Is there a connection between type 2 diabetes and menopause?
Women enter menopause at different ages. There are also women who experience menopause very early. Researchers have now found that women with early menopause are at increased risk of developing type 2 diabetes.
In their current study, scientists at the Erasmus University Medical Center in Rotterdam found that women who entered menopause early were more likely to develop type 2 diabetes. The doctors published the results of their study in the journal "Diabetologia".
Do estrogens protect the body from diabetes?
When women go through their menopause at the age of 40, the likelihood of developing type 2 diabetes increases massively. The risk of developing diabetes for such women is almost four times greater than for women who only go into menopause at the age of 55. Apparently, estrogens protect the body from diabetes, the authors speculate.
When does menopause usually start?
Menopause begins on average at the age of 51. At this point, the body stops naturally producing estrogen and other sex hormones, the scientists explain. However, menopause begins in around one in ten women in Britain before the age of 45. One in 100 women go into menopause before their 40th birthday and one in 1,000 women start menopause before the age of 30, the experts from the Netherlands say.
Doctors examine more than 3,600 women for their study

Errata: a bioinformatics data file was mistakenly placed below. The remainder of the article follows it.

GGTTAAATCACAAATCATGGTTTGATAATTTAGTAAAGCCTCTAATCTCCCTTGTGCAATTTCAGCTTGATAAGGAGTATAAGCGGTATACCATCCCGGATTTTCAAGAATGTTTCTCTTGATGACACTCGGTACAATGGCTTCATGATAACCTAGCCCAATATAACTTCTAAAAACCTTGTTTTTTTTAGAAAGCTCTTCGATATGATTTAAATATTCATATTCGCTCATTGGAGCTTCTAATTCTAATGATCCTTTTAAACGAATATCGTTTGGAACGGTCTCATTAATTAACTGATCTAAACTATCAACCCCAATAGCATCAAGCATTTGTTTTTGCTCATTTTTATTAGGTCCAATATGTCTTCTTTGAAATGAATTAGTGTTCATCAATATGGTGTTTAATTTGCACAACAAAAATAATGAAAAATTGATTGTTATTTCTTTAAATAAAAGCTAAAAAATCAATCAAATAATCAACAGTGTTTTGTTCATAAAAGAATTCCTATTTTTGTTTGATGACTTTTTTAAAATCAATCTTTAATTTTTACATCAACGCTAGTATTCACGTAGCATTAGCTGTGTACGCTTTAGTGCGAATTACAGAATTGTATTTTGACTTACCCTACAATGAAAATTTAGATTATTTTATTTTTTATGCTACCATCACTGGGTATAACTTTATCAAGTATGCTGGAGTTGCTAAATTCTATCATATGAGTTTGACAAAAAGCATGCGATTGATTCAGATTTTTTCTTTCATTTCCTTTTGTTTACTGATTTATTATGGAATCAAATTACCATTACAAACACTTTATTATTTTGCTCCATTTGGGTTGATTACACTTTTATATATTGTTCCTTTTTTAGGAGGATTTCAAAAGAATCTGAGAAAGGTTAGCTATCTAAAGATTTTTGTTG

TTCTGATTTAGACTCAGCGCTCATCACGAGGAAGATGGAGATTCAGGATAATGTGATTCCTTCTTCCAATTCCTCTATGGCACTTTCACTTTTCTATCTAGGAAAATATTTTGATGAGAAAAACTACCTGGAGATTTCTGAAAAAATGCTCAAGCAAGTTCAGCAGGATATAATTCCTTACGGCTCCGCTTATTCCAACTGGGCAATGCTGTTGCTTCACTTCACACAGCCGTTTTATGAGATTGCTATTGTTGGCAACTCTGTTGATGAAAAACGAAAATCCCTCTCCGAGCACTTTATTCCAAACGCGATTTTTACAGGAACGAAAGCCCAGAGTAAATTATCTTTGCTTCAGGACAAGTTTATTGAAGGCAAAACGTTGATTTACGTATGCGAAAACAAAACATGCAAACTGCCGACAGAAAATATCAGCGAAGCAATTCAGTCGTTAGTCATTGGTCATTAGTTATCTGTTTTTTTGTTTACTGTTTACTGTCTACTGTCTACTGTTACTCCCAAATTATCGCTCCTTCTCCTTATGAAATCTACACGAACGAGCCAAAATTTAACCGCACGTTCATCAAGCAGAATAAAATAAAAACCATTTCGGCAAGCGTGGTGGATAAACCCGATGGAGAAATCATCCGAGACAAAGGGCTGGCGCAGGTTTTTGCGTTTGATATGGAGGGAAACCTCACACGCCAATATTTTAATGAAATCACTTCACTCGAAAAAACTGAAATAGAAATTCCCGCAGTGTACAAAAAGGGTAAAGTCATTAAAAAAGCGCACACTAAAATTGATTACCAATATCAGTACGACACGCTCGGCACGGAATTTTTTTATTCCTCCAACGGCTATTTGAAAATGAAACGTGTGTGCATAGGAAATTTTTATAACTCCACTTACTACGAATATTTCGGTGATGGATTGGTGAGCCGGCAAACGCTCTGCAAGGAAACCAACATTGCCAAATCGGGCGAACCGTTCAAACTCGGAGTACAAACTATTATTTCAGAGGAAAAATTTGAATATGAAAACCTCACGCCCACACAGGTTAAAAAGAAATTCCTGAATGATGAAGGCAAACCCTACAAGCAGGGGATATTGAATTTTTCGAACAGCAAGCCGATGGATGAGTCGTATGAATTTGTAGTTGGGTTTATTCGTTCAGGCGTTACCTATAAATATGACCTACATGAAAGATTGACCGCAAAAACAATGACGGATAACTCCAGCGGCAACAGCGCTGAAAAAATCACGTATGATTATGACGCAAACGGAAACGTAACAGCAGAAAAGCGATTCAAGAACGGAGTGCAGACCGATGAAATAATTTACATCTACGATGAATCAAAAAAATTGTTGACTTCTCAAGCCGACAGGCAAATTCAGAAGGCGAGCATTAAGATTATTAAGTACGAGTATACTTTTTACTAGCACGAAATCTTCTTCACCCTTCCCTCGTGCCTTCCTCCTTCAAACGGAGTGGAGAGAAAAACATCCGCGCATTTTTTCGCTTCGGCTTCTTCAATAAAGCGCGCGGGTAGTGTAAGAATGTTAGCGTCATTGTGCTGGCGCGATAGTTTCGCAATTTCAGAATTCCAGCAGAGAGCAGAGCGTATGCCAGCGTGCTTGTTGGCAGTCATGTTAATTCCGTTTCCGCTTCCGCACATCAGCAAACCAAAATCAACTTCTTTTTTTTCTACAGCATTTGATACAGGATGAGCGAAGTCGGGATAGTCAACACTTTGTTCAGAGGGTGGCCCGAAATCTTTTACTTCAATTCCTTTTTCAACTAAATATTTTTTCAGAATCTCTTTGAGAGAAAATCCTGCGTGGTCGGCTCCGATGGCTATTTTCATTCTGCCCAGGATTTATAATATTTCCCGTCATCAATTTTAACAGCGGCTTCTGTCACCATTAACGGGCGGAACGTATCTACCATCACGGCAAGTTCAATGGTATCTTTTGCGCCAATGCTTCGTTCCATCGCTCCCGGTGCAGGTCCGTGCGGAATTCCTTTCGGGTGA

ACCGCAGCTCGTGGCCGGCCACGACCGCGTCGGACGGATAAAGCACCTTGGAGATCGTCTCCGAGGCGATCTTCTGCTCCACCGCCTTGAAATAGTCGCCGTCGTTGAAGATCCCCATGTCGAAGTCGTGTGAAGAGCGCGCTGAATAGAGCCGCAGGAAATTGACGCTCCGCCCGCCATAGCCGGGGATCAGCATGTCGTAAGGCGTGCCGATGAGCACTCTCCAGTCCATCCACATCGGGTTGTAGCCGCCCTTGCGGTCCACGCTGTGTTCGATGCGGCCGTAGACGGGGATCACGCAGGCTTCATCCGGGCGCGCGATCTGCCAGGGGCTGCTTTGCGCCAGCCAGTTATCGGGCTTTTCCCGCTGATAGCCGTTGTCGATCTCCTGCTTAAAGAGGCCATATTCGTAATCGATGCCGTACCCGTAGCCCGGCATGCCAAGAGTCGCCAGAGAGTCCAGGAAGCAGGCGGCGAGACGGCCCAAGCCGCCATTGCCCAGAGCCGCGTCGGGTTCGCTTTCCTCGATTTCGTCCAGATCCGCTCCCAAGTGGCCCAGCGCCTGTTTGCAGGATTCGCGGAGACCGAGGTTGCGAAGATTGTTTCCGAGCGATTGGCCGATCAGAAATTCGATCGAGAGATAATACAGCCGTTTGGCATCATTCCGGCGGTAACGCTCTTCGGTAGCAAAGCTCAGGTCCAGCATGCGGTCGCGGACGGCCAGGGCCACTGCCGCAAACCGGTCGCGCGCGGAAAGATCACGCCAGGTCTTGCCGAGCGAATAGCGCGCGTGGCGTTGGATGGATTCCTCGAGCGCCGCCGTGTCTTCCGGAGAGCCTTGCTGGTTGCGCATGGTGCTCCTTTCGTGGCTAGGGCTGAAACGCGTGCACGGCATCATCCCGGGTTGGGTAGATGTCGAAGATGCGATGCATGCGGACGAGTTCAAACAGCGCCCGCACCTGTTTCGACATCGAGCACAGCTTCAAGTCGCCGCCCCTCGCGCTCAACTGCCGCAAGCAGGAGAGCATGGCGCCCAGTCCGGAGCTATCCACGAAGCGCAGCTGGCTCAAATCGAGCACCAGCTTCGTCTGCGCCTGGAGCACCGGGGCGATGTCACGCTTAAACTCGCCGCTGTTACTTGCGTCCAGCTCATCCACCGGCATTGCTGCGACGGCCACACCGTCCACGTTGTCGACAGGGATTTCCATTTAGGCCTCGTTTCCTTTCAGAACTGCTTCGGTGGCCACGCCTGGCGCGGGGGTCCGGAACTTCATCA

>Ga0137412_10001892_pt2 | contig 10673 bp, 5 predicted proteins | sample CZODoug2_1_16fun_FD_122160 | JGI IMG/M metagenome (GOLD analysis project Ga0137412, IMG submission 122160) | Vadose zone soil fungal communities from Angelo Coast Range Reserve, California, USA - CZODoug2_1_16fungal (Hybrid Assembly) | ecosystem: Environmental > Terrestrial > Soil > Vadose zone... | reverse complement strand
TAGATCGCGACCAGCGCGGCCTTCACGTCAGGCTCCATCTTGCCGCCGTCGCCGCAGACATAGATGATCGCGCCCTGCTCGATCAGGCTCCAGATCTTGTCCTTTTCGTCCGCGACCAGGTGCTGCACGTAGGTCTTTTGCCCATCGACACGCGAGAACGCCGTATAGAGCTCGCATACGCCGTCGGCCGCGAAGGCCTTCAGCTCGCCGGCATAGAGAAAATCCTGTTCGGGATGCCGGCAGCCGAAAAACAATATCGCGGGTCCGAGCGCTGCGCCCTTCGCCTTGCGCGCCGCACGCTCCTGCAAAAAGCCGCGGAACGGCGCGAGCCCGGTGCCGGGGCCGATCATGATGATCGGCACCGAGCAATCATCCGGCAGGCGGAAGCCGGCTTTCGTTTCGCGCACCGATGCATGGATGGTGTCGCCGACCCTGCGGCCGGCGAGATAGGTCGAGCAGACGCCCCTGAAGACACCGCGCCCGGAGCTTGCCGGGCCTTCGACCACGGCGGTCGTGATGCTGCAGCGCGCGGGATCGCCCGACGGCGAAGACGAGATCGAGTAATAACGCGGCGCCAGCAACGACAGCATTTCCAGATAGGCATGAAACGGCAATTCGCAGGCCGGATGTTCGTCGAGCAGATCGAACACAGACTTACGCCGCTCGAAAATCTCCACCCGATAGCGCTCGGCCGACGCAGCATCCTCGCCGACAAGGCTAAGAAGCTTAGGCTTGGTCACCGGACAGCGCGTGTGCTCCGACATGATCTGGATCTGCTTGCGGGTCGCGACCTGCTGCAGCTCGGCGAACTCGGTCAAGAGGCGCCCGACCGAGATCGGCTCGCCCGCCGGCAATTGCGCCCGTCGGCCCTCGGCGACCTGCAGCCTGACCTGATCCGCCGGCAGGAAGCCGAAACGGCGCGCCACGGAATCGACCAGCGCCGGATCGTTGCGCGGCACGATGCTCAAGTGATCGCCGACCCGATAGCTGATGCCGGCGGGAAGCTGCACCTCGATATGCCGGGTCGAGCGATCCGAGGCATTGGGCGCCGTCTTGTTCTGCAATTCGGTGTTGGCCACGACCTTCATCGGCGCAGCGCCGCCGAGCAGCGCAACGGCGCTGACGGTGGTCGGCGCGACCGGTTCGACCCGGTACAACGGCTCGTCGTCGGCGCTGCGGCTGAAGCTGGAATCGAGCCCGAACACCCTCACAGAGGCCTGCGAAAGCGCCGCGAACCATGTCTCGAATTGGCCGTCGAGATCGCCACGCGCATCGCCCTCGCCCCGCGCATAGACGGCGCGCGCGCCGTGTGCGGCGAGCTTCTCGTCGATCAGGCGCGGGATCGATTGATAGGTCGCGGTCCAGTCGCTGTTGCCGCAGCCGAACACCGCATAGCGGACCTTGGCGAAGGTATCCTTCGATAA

For their study, the scientists examined more than 3,600 postmenopausal women. These participants were medically monitored for a decade. During this time, 348 women developed type 2 diabetes. The researchers found that for each progressive year (above average age) before a woman goes through menopause, the likelihood of type 2 diabetes is reduced by four percent.
What is the risk of type 2 diabetes for women at what age?
When women had menopause before the age of 40, they were 3.7 times more likely to develop diabetes, the Dutch authors explain. If women between the ages of 40 and 44 go into menopause, they have a 2.4 times higher risk. If women experienced their menopause between the ages of 45 and 55, the risk was increased by around 1.6 times.
Does early menopause indicate serious health problems?
Previous studies had already shown that women who enter their menopause early are at increased risk of heart disease. This could also apply to diabetes, the researchers say. However, there is also the possibility that early menopause is due to a deeper problem, such as a defective DNA repair system, which can also lead to diabetes, the experts add. The current results could indicate that the risk of diabetes associated with menopause exists even before menopause begins, the study authors explain. (as)